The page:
Posts Tagged ‘North Korean leadership’

Kim Ki-nam: North Korea’s Orchestral Politics

By | June 27, 2014

Octogenarian propaganda doyen Kim Ki-nam has survived at the top of North Korean politics for decades. Quite apart from all the perks that tend to accrue to such people, the other thing former Rodong Sinmun editor Kim has earned from his exertions is the attention of Adam Cathcart.

The Kim Han-Sol Interview: Let the Chopped Branches Speak

By | November 03, 2012

In this, the first part of the “SinoNK Han-sol Interview Debate,” Christopher Green presents his perspective on the Kim Han-sol interview, dismissing the idea that Pyongyang had a hand in the young man’s public bow.

Style or Substance? Kim Jong-un’s Personality Cult and Reform in North Korea

By | August 10, 2012

Sabine van Ameijden (Department of War Studies, King’s College, London) revisits the DPRK’s reforms of 2002, looks at Rason, and asks what standards need to be used to assess the depth of North Korean assertions of reform.

In My Father’s House There Are Many Bunkers: Assessing the Kim Jong Un Speech

By | May 13, 2012

Kim Jong Un’s pre-centennial speech to the WPK, admonishing the functionaries to hold his grandfather and father — now the eternal General Secretary of the WPK — in high esteem, occurred in what are anything but thriving times.  In North Korea, such behavior is the continuation of an old tradition.[1]  The April 15 speech, analyzed […]

Reading the Riot Act and the Technology Revolution: Weekly Digest

By | May 12, 2012

This week’s digest covers a plethora of Peninsula-pertinent issues, and represents the substantive introduction of my Yonsei University colleague, Brian Gleason, to SinoNK readers. Gleason, along yours truly, arrives with some original reporting on the issue of North Korean jamming of flights out of Inchon.  Thus, if you are in-bound to Seoul, the digest suggests that you may want to […]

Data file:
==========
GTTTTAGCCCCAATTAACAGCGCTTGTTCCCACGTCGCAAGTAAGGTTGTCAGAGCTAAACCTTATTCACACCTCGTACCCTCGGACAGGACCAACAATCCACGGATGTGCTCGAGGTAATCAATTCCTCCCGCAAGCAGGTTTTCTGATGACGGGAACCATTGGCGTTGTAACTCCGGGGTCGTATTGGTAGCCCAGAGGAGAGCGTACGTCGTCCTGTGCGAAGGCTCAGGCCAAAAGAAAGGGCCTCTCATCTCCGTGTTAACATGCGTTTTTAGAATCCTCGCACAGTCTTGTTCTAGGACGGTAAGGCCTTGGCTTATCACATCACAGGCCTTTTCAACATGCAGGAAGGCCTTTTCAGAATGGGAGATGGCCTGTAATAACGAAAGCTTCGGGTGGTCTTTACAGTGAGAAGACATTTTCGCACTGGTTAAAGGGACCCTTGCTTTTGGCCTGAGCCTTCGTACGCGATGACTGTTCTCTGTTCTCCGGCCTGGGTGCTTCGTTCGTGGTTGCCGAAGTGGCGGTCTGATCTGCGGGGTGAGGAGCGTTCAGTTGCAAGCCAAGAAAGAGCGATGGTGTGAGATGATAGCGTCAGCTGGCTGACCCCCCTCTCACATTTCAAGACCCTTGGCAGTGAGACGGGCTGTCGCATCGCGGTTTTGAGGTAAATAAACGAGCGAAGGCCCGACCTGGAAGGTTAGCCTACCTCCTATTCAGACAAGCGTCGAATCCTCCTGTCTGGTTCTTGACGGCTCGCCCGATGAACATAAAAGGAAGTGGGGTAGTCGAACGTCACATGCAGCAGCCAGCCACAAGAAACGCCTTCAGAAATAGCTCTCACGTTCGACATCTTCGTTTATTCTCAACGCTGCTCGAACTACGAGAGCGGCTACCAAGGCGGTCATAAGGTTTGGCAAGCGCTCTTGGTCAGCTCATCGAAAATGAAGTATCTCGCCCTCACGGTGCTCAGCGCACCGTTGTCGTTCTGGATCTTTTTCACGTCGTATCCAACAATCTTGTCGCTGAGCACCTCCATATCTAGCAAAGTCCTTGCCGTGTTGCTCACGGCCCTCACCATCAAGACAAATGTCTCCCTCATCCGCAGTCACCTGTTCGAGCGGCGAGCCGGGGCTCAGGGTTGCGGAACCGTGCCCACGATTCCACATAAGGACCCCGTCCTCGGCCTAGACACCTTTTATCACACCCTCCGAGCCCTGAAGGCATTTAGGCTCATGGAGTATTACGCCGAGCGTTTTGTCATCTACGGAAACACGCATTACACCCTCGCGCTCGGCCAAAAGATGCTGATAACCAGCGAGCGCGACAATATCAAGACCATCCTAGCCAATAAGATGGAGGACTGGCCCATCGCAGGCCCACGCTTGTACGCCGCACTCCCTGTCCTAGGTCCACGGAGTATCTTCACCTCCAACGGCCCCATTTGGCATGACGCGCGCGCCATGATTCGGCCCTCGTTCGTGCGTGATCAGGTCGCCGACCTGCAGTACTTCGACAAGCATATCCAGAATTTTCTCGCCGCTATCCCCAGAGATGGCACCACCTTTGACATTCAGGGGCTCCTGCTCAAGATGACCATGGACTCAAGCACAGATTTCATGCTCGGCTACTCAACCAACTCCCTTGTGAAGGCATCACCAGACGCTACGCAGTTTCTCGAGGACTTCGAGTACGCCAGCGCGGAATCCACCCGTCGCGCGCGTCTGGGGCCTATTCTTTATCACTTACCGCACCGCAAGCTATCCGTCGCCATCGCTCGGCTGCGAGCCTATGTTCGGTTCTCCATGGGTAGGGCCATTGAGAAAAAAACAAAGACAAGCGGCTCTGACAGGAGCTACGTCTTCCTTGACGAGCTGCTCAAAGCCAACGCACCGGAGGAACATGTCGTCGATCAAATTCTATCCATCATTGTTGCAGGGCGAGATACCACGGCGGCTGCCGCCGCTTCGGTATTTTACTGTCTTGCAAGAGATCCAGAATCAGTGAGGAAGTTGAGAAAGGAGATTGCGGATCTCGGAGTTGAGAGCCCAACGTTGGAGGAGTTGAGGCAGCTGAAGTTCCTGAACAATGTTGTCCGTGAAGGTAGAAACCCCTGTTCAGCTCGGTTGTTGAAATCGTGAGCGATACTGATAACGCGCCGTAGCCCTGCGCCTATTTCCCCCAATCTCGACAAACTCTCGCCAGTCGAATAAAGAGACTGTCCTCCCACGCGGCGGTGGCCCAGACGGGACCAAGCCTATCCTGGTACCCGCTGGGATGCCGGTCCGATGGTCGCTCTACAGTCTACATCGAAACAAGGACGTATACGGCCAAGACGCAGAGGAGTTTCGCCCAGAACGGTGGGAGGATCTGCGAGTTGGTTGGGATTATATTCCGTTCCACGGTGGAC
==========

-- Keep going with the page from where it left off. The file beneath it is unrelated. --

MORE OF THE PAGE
NSA on the Edge: Gen. Kim Won Hong and the National Security Agency’s Rise to Prominence on the Frontier

By | April 24, 2012

Anyone who has wandered around the city of Berlin in a long twilight or early morning could tell you that borders have meaning, and that severe dangers accrue to those who have, under the wrong circumstances, attempted to breach them. The Sino-Korean frontier is not the site of an iconic wall, nor is it precisely […]

Hostage Princes and Shadow Reformers: Kim Jong Nam

By | January 18, 2012

We recently learned that Kim Jong Nam [金正男], the eldest son of Kim Jong Il, had struck up a friendship with Japanese reporter, Yoji Komi [五味洋治], in the Beijing Capital Airport in 2004 and has corresponded with him frequently since by e-mail.  Recently, Kim instructed Yoji to collate all the materials, over 100 e-mails and […]